Welcome to Day 23 of the “100 Days of DevOps with PowerShell”! For background on our goals in this series, see Announcing the “100 Days of Devops with PowerShell” Series here at SCC.
In my previous post, “Day 18: PowerShell and System Center Service Manager 2012 – Getting Started”, I introduced us to the out-of-the-box PowerShell cmdlets that ship with System Center Service Manager 2012 (SCSM), and I created a short script that used those cmdlets to create a new incident. The beauty of the SCSM cmdlets is that they are available with the product. However, as we saw in the blog post, they can be a little difficult to work with, as you have to know specific class names to be able to use the cmdlets effectively. I can’t just call “Create-Incident”, I have to get the Incident class, then call New-SCSMObject using that class.
But what if I want the ability to just say “Create An Incident”? Demand for this type of common task automation led to the creation of the SCSM PowerShell SMlets, a complimentary set of PowerShell cmdlets, created by the community, for automating common tasks in SCSM.
NOTE: These PowerShell cmdlets rely on the Service Manager SDK assemblies, so they need to be run either on the Service Manager Management Server or a computer where the Service Manager console is installed.
The latest version of the SMlets is SCSM PowerShell Cmdlets BETA 4, March 24, 2012.
Let’s look at how we can create the same incident from my previous post, using the SMlets:
$newIncident = New-SCSMIncident -Title "Incident From PowerShell SMLet" -Description "This incident was created from a PowerShell SMLet" -Impact "Medium" -Urgency "Medium" -Classification "Other Problems"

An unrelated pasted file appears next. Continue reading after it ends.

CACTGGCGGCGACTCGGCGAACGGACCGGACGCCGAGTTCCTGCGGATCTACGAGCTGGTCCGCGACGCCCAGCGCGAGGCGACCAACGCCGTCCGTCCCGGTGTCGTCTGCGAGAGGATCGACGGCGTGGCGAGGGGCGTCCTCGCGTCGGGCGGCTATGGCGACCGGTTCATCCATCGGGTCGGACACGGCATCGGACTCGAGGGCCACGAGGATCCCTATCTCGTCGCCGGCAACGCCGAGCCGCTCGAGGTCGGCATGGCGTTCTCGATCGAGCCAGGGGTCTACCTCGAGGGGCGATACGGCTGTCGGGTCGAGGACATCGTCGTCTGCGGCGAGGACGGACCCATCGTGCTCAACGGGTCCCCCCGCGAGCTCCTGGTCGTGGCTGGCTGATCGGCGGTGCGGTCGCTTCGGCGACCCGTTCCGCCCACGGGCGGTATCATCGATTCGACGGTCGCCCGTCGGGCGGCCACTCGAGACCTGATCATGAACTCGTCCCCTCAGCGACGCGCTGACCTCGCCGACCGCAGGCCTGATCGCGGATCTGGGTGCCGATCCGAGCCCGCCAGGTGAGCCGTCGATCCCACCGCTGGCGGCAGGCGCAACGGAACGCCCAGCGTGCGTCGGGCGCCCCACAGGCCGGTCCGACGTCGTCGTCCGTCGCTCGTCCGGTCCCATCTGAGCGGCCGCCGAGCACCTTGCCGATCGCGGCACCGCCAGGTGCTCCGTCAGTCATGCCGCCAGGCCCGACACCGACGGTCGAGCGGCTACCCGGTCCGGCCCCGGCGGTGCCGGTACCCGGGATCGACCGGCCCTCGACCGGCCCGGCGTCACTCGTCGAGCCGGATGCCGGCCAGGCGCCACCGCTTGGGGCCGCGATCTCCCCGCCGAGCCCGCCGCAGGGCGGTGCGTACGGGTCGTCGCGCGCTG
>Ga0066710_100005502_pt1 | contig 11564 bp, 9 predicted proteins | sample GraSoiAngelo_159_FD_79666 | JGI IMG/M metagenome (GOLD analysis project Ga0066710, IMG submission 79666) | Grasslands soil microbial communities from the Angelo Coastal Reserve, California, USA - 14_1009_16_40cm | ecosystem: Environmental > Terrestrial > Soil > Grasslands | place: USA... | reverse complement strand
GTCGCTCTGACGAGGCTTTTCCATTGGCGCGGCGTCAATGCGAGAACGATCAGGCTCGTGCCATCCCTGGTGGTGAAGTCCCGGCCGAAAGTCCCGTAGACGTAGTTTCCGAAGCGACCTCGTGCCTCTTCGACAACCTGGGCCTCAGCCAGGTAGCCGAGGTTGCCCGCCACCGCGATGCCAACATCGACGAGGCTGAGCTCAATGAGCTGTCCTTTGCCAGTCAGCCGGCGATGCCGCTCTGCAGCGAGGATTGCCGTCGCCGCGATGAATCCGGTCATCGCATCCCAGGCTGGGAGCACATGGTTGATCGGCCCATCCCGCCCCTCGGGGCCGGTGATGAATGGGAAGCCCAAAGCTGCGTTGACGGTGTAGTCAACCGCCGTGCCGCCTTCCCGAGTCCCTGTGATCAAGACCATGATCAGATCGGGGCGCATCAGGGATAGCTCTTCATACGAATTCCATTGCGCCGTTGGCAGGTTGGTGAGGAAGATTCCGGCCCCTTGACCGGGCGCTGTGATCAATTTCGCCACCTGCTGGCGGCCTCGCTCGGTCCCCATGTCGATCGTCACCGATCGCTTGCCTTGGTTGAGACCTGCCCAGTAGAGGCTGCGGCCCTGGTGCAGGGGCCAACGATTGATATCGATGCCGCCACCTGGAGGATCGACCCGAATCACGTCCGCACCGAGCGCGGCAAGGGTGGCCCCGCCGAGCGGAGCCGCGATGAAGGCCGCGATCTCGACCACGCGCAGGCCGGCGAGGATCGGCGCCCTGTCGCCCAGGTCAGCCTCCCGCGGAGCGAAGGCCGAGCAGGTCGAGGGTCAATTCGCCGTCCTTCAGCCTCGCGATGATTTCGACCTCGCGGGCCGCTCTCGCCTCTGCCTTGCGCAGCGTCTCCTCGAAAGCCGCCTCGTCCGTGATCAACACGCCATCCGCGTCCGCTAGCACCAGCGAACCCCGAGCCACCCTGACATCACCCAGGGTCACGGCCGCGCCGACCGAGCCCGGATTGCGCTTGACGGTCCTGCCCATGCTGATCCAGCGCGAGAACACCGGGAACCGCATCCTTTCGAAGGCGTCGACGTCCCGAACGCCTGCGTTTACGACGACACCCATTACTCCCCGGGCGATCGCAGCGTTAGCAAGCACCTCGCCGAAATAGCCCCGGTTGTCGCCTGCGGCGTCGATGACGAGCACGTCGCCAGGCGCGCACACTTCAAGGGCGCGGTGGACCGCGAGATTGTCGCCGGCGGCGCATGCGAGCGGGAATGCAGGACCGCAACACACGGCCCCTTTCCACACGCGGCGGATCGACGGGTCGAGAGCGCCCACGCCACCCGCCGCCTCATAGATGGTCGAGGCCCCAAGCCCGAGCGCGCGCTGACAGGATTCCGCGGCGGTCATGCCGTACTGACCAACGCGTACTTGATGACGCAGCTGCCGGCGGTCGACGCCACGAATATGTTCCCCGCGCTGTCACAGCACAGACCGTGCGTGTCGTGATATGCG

I’ve taken 25 lines of code and reduced it to 2! The first line imports the SMlets module. After that, all I have to do is call the New-SCSMIncident cmdlet, and pass in the appropriate parameters. Notice how I don’t have to use a hashtable. Instead, I can add the appropriate parameters to the cmdlet to create the incident.
You can find a detailed list of all the SMLets at http://smlets.codeplex.com.
This brings up the question, when should you use the native PowerShell SCSM cmdlets, and when should you use the SMLets. And the answer, of course, is, it depends. The SMLets usually provide an easier way of of interacting and working with SCSM. The catch is, you have to make sure the Service Manager console, as well as the SMLets themselves, are installed on any machine that will be executing your PowerShell scripts (such as your desktop, an Orchestrator runbook server, or your SCSM Management Server). If you rely just on the native SCSM PowerShell cmdlets, they can take a little more “elbow-grease” to get working, but you can feel confident they will run on any machine where the Service Manager console is installed. Personally, I tend to stick with the native PowerShell cmdlets for a majority of my PowerShell tasks in Service Manager, for just this very reason. But the choice is yours. If you have complete control over your environment, then the SMLets may provide a better route for interacting with SCSM.
Now that we have looked at the two different ways of using PowerShell to interact with System Center Service Manager, lets tie this back to our previous TFS conversations. In my next post, I’ll show you how we can create a new work item in TFS, based off a new incident being created in Service Manager.